February 2018 Newsletter: University Scholar Series Begins February 21

Photo: James Tensuan  Philosophy Professor and Director of the Center for Comparative Philosophy Anand Vaidya will launch the Spring University Scholar Series on February 21.

Photo: James Tensuan
Philosophy Professor and Director of the Center for Comparative Philosophy Anand Vaidya will launch the Spring University Scholar Series on February 21.

By Melissa Anderson

Professor of Philosophy and Director of the Center for Comparative Philosophy Anand Vaidya and Associate Professor of Communicative Disorders and Sciences Nidhi Mahendra have more in common than participating as speakers in this spring’s University Scholar Series. They both discovered a passion for their academic specialties as undergraduate students and remain just as enthusiastic – though much more experienced – today.

Vaidya will launch the spring 2018 University Scholar Series with a lecture entitled, “The Project of Cross-Cultural and Scientifically Informed Critical Thinking,” on Feb, 21, from noon to 1 p.m. in the Dr. Martin Luther King, Jr. Library 225/229.

Vaidya first discovered philosophy as a freshman at Humboldt State University when he took classes on medieval philosophy and logic and critical thinking.

“Without hesitation, I can lay blame for my passion for philosophy on the two classes that changed me from a chemistry major to a philosophy major and rewired my whole orientation toward learning,” he said. “I have been fascinated with the nature of logic and critical reasoning ever since.”

Since then, he has engaged in thinking about the subject from the perspective of philosophy of mind, cognitive science, epistemology and comparative philosophy. His most recent interest in cross-cultural and multi-disciplinary approaches to logic and critical thinking arose when he read journalist and friend Jessica Kraft’s article in The Atlantic about hip-hop as a technique in college debate.

“The article led me to inquire into the way I teach logic and critical thinking, and whether I was unintentionally excluding some people from engaging in critical thinking simply through the method by which I was teaching them,” he said.

He began to research non-western philosophy traditions, traveling to India, New Zealand, Hawaii and Japan during a sabbatical.

“I found there were all sorts of contributions we are neglecting because of how a university structures the dissemination of knowledge to students,” he said. “We typically don’t talk to one another and share knowledge in ways that can improve learning.”

Vaidya sees San Jose State University as a place that can pioneer the development of a new critical thinking model that is informed by a cross-cultural investigation into tools from traditions as distinct as Arabic and Zen philosophy.

“We have a unique opportunity to do this because we have a diverse student population that can engage in the very construction of this new model, and because our connection with technology in Silicon Valley provides us with an opportunity to actually build tools, such as smartphone applications that can help our students learn and engage in better critical thinking,” he said.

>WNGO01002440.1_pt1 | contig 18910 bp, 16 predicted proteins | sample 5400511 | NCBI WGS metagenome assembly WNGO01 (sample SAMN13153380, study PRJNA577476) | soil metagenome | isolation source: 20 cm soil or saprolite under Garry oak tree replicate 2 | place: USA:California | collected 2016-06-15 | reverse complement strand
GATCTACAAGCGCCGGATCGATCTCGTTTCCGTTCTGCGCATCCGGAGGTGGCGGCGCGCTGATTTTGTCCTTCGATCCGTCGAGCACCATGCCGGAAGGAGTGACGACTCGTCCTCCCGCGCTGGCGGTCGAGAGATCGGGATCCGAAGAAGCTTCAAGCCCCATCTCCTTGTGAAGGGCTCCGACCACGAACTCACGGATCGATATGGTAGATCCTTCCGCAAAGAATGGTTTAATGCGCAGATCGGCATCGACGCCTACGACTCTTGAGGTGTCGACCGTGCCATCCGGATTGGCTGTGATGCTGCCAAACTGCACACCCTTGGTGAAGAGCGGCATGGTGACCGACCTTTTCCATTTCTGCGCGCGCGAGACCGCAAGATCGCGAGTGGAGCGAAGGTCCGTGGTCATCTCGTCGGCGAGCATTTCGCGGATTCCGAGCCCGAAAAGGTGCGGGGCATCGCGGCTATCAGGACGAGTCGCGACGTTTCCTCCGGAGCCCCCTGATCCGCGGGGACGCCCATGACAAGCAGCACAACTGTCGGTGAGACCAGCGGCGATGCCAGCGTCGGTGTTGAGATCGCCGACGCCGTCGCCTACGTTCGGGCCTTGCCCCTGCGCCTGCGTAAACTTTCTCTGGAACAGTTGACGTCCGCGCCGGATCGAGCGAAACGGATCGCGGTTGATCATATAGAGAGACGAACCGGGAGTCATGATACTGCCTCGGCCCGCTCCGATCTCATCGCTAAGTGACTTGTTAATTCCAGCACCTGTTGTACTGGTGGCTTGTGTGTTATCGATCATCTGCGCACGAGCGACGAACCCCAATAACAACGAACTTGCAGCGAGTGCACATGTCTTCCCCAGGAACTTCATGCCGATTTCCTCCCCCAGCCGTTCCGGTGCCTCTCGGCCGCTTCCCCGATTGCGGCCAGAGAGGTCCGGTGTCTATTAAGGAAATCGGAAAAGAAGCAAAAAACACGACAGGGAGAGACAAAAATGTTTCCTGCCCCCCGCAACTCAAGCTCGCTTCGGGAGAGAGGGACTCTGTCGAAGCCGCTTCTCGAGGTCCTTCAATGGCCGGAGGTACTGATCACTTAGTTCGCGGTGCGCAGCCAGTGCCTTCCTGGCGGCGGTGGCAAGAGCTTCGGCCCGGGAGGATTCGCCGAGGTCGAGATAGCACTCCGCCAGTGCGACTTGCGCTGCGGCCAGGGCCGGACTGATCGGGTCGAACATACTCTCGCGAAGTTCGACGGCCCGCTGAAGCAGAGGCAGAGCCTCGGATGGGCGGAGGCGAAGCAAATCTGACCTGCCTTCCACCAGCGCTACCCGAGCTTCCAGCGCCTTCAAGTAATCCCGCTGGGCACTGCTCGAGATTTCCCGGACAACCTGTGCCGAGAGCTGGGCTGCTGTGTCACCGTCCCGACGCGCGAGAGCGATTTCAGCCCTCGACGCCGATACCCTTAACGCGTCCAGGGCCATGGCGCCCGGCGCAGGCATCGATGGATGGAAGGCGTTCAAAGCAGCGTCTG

Nidhi Mahendra, an associate professor of Communicative Disorders and Sciences in the Connie L. Lurie College of Education, will present the second University Scholars Series lecture on March 21, from noon to 1 p.m., in MLK 225/229. Her talk is entitled, “Neurological Accidents – Brain, Behavior and the Power of Rehabilitation in Alzheimer’s Disease and Stroke.”

She has been working clinically, conducting research and teaching with persons with neurological disorders such as Alzheimer’s disease and stroke for 20 years.

“I remember that right from my first year in college, I was just so excited when I started to learn about the brain and how it defines who we are,” she said. “That interest only grew over time and has not waned one bit.”

In her lecture, she will share research on the power of rehabilitation for patients with communicative disorders following a stroke or due to Alzheimer’s disease. She recalls that as an undergraduate she observed a patient who had a stroke and lost the ability to talk and walk overnight.

“I remember being so moved by the experience and thinking about how I might be able to help,” she said, noting that her interest in dementia also has a personal connection as one of her grandparents developed the disorder after suffering from mini strokes.

“We are an aging nation, part of a rapidly aging globe and have to be part of a robust movement to celebrate that and support our seniors,” she said, noting that health conditions, changes, compromises and disorders are part of the human condition. “It can happen to any of us; therefore, as communities and societies, we must affirm the place and dignity of all people and retain our positivity for what they can do if excellent care is provided, despite them having a disorder or condition.”

The final speaker of the series will be Assistant Professor Xiaojia Hou, History, College of Social Sciences, who will present “Negotiating Socialism in Rural China: Mao, Peasants and Local Cadres in Shanxi,” April 18, noon to 1 p.m., Dr. Martin Luther King, Jr. Library 225/229

All lectures are free and open to the public. Lunch will be provided. See fliers for more details on the series.

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